Recently, another ancient underground city was discovered in Turkey and it is believed that up to 70 thousand people could hide in it. If so, this makes the new city the largest of all similar underground cities found by archaeologists.
Many of you have probably heard about the ancient city of Derinkuyu, which is located in Turkey and was dug underground about 3-4 thousand years ago. Derinkuyu has 8 tiers (floors) and goes to a depth of 60 meters. It was discovered by archaeologists in 1963 and still impresses historians.
However, Derinkuyu is not even the largest Turkish underground city in terms of area. Not far from it is the city of Nivsehira, founded at about the same time as Derinkuyu, and having both underground and above-ground buildings. People still live in it (more than 67 thousand people), and in ancient times, at least 20 thousand could accommodate its underground part.
In total, there are several dozen underground complexes in Turkey, of which six are so large that they are called cities. In fact, under every ordinary settlement, in ancient times, residents dug underground levels to hide from enemies (according to historians) in case of their raids.
The underground cities of Turkey are unique historical complexes, characteristic only of this territory. It is believed that they were erected because the volcanic rock was easily processed, and then, upon contact with fresh air, it hardened and became very stable.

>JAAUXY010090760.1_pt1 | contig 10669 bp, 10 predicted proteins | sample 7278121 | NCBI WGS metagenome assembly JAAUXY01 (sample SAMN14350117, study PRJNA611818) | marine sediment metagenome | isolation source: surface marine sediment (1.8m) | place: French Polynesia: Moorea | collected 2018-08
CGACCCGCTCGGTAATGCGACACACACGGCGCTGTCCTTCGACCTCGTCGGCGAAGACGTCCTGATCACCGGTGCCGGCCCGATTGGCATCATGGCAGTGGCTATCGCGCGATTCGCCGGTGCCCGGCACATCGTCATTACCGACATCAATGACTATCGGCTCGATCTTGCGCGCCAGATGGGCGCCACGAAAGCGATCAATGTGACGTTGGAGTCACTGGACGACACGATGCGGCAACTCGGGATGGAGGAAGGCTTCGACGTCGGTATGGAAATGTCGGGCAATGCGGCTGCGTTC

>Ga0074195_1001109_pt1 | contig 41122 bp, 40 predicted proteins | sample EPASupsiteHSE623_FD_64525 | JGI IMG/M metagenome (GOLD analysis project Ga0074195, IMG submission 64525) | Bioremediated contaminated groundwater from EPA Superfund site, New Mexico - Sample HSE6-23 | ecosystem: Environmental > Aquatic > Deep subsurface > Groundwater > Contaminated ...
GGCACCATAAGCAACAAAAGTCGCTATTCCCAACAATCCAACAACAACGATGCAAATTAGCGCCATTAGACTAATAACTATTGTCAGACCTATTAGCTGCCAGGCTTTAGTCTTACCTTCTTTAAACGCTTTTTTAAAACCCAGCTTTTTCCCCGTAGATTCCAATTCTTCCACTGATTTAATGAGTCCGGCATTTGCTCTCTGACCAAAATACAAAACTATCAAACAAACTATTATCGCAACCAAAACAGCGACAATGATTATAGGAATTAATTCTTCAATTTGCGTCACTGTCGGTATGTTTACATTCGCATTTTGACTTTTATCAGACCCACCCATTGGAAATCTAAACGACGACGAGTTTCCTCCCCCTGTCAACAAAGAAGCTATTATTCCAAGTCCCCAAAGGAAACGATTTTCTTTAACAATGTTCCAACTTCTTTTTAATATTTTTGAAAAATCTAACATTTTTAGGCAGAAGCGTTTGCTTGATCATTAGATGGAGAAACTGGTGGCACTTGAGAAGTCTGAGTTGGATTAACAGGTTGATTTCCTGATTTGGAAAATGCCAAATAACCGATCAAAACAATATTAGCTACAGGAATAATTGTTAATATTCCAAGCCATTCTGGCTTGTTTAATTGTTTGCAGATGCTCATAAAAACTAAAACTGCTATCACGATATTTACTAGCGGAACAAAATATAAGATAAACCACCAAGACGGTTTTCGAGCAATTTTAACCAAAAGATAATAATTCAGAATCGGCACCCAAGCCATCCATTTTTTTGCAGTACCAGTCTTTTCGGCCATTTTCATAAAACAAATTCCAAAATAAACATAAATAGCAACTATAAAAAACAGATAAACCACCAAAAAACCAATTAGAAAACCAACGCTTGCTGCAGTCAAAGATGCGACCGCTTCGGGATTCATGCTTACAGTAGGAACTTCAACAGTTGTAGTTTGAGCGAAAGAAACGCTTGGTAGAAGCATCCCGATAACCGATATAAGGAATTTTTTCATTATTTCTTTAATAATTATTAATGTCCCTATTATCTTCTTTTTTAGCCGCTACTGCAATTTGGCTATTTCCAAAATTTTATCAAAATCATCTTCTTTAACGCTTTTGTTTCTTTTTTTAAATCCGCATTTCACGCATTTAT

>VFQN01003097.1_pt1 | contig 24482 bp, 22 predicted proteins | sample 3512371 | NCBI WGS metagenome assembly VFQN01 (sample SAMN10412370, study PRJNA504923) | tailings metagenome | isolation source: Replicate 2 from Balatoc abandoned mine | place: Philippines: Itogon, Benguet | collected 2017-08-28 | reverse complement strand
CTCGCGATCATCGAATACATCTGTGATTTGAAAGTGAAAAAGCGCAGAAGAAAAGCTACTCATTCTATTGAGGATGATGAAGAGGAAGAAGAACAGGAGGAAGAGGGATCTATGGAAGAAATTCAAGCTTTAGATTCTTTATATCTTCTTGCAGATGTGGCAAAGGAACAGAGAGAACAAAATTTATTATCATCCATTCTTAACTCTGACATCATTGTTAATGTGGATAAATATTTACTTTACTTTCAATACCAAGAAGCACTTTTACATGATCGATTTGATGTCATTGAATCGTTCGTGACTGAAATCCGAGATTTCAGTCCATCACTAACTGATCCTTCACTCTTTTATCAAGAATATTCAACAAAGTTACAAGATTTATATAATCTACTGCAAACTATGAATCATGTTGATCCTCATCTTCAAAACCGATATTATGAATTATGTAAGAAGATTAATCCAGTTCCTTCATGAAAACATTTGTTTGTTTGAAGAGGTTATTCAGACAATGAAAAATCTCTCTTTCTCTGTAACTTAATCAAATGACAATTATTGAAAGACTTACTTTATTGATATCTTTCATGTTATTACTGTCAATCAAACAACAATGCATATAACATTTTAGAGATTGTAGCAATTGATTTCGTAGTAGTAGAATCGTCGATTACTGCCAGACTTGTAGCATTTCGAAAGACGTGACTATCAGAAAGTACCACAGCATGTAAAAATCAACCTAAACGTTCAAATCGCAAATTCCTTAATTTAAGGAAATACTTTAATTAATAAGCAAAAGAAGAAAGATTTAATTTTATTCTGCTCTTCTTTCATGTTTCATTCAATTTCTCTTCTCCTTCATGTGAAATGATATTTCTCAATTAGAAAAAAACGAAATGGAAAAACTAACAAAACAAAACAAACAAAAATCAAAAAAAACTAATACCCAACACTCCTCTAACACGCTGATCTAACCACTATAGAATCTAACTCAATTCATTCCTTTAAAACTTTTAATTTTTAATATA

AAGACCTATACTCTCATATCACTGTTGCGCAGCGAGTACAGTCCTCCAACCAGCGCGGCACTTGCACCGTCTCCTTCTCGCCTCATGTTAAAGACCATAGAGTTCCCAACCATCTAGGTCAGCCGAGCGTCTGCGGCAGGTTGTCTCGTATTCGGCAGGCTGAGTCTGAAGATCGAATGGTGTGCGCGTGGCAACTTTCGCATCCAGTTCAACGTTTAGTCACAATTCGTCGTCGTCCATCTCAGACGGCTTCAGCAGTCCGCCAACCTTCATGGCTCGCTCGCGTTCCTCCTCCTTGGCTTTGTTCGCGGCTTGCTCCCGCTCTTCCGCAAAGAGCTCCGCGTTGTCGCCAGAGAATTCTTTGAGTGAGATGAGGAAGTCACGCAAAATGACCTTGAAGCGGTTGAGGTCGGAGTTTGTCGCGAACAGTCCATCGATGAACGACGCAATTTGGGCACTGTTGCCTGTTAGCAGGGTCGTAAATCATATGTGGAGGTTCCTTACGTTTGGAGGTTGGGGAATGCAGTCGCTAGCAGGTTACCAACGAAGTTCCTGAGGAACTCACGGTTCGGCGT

So the underground caves and tunnels that were dug out were very reliable and have been preserved for thousands of years.
Two years ago, archaeologists discovered a new underground city in Turkey, and it turned out to be so big that they have dug out about 3% of its territory so far. According to them, it may be the largest underground city in the world. Every day, these excavations unearth many rooms, tunnels, hidden passages and artifacts.
The city was named Matiate (“City of caves”). It was discovered by accident while cleaning and preserving historic streets and houses in the city of Midyat, Mardin province.
The workers were clearing the previously known underground room when they discovered a passage into some unknown tunnels. Excavations have shown that under Midyat there are many ancient underground rooms connected by tunnels.
Various household items were found in the rooms, and the walls were painted with various signs. The dating of the artifacts showed an age of almost 2 thousand years, so this city is probably younger than Derinkuyu and Nivsehir.
Gani Tarkan, director of the Mardin Museum and leader of the excavations at Matiat, says their excavations look set to expand to the entire area:
“Midyat has been in continuous use for 1900 years. It was first built as a refuge or as an escape route. As you know, Christianity was not an official religion in the second century AD and groups that converted to Christianity tend to take refuge in underground cities to avoid persecution by Rome.
“Or they themselves built underground cities. Perhaps Midyat was one of the residential tiers they built for this purpose. And according to our estimates, at least 60-70 thousand people could take refuge in these rooms and corridors. ”
To date, archaeologists have unearthed 49 rooms, including likely places of worship, water wells, food storage “pantry” as well as numerous corridors and tunnels, and they estimate that this is only 3% of the total size of the underground city.